Back when I penned my first anime review, for Geneon's deliciously provocative and bizarre Gregory Horror Show (review here), I reassured myself that I would never fall to the more base efforts of the genre. I wasn't going to turn into a maniac for Naked Schoolgirl Mecha Tentacle Sex Super Comedy Sport or whatever ballyhoo I (ignorantly) assumed that the Japanese were shoveling out for fat kids in Inuyasha shirts to gobble up like celluloid pizza rolls. Why, I would only go for the highbrow stuff: the thought-provoking, well-scripted morality plays that just happened to be acted out by huge-eyed, large-breasted waifs with impossibly styled and colored hair.
So why the hell do I like Fight! Iczer-One so damn much?
It's got everything I tried to convince myself is wrong with the genre: giant robots, naked schoolgirls who co-pilot aforementioned giant robots, slimy probing tentacles, ooey-gooey pulpy monsters, spaceships, and a library of absurd sound effects that turn even the most furious battle into a cartoony bleep-fest. It's poorly written, nonsensical, confusing, and mixed together with a few good-sized dollops of gratuitous violence and nudity. It's trash, plain and simple.
But it's entertaining trash, dammit! A throwback to the overindulgent 80's, when animation was choppy and even the heated battle scenes (of which there are plenty) are backed up by a soundtrack funkier than sardines smothered in chitlins and onions, it's not high art by any consideration, but lordy is it fun!
Presented in three acts, Fight! introduces us to Iczer-One, an android charged with saving our sorry human hides from the invading forces of the alien Cthulhu. Now, before you get all excited, let me explain a bit about these "Cthulhu." Unfortunately, they're not a race of Starspawn chilling with the Mi-Go in Dunwich at the Whateleys' house. They seem, instead, to be a race of hot chicks with color names like Cobalt, Sepia, Sir Violet, and Big Gold (sadly, my hopes for characters like Chartreuse, Taupe, and Lady Burnt Umber were kept in the crayon box). Or are they people-possessing tentacles that look eerily similar to bean sprout penises? Or are they armored robots? Or are they schoolgirls in rejected Slipknot masks? Or are they a herd of charmingly Lovecraftian beasties ready to be minced by Iczer-One's infringariffic laser sword? It's never quite explained.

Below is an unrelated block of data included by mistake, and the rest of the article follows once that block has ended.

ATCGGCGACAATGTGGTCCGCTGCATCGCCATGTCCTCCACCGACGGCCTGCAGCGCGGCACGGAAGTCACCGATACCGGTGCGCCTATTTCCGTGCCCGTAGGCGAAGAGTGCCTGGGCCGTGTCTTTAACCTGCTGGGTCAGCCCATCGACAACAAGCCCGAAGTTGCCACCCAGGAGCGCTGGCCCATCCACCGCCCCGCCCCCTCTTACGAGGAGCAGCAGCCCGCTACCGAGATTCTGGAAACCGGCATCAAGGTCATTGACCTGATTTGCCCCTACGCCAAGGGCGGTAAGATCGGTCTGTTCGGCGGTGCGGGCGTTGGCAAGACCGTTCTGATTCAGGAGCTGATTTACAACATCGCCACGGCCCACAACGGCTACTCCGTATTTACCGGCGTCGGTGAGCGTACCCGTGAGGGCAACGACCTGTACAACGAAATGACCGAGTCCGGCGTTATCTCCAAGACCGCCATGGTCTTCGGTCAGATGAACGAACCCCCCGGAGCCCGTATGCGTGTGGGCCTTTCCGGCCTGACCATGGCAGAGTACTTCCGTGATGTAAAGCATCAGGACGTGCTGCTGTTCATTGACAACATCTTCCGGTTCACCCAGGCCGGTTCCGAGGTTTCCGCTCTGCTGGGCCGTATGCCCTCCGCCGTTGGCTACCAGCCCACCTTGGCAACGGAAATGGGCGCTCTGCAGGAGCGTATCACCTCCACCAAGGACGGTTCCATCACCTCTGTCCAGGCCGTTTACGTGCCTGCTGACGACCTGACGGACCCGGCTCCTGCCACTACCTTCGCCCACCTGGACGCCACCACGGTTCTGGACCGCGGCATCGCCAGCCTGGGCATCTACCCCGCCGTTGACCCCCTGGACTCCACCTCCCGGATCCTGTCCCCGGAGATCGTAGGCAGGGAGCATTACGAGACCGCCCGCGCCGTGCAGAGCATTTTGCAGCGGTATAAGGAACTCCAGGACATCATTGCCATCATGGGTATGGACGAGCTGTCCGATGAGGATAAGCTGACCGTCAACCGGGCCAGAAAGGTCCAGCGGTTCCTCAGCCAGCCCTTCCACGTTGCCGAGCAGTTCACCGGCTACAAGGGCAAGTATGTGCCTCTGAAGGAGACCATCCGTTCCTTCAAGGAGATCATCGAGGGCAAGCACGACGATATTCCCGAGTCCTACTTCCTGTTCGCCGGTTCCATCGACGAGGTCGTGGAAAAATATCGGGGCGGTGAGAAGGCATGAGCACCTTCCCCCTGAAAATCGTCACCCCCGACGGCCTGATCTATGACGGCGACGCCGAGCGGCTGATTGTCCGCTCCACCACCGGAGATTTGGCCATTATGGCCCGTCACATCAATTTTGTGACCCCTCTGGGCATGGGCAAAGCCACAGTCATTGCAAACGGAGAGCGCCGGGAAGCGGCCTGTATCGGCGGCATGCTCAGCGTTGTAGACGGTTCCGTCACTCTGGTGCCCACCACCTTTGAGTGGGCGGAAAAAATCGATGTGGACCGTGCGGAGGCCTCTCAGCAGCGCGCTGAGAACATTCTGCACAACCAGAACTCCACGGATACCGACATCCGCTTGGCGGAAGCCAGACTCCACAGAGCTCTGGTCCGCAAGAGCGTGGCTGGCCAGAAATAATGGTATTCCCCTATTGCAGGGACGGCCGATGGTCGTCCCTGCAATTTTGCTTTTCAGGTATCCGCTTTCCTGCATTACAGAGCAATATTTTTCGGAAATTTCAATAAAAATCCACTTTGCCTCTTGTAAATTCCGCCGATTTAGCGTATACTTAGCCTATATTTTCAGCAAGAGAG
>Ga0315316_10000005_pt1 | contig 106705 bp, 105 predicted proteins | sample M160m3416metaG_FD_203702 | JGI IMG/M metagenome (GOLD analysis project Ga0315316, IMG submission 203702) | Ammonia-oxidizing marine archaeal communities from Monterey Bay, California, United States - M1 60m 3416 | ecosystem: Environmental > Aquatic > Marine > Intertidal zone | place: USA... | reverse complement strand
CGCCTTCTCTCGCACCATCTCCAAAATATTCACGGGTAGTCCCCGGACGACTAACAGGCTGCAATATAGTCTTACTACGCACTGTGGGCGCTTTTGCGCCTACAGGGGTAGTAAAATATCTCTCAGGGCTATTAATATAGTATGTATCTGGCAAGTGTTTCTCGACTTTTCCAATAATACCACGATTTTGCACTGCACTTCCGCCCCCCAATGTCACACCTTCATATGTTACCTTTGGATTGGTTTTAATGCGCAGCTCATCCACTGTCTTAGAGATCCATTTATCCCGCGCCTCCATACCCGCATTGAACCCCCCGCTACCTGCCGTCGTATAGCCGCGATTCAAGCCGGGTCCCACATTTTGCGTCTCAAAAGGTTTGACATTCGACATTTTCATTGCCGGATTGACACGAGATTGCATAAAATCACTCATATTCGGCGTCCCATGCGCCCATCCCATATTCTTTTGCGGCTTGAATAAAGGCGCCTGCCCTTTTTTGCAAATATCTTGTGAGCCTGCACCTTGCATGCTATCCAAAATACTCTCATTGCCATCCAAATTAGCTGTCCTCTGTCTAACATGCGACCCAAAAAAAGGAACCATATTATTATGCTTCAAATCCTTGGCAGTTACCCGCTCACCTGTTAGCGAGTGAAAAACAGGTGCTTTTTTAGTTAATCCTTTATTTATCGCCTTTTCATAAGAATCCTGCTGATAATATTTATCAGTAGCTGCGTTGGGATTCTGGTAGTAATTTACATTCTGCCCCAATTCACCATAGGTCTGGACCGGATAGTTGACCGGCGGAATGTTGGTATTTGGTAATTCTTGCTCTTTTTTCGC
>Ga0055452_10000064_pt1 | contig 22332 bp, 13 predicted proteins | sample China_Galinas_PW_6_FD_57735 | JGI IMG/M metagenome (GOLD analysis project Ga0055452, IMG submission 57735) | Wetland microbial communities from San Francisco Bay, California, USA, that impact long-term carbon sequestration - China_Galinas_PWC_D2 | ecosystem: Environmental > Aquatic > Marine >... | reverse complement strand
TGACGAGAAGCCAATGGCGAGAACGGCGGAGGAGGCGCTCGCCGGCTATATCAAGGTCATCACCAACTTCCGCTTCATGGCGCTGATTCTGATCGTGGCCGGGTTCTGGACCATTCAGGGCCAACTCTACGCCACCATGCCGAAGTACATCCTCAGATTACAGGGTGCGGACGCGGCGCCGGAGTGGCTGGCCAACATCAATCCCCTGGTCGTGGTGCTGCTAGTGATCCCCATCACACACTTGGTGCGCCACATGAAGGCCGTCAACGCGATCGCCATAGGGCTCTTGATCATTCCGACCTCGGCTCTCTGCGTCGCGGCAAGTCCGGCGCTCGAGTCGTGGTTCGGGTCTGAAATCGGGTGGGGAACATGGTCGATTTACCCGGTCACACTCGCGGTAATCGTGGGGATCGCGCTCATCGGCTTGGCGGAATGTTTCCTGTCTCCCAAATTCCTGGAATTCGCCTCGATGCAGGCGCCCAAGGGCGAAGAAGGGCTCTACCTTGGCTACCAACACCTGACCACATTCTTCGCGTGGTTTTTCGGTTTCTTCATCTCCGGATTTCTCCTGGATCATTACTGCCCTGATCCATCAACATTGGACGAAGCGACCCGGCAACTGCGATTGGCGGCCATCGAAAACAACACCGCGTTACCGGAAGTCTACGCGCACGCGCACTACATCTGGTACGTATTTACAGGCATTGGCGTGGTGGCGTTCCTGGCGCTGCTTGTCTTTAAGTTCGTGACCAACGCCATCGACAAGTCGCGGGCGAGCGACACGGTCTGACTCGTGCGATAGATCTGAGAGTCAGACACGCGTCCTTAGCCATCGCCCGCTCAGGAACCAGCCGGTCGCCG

Anyhow, Iczer-One can't act alone. She needs a human being to "synchronize" with, in order to help pilot her alien smashing mecha, Iczer Robo. She chooses Nagisa, seemingly the least qualified person for the job. She's your typical Japanese schoolgirl stereotype, flashing v-for-victory handsigns and demanding that she be let out of the watery pod that Iczer-One has locked her into in order to combat the Cthulhu's giant robot forces. Unfortunately, the Cthulhu know all about young Nagisa, and in between sending Iczer-One to alternate dimensions (an act to which, I kid you not, Iczer actually cries out "Oh no! An alternate dimension!") to battle aforementioned pulpy monsters and occasional Lovecraft reference, they take it upon themselves to kill Nagisa's parents, an act which sends her over the edge and right into Iczer-Robo's sterile robotic interior to take her bloody vengeance. The Cthulhu have plenty of more aces up their sleeves, including a "superior" copy of Iczer-One named Iczer-Two, a duo of robotic thugs named Reddas and Blueba (continuing the color theme), and their ultimate weapon, Iczer Sigma.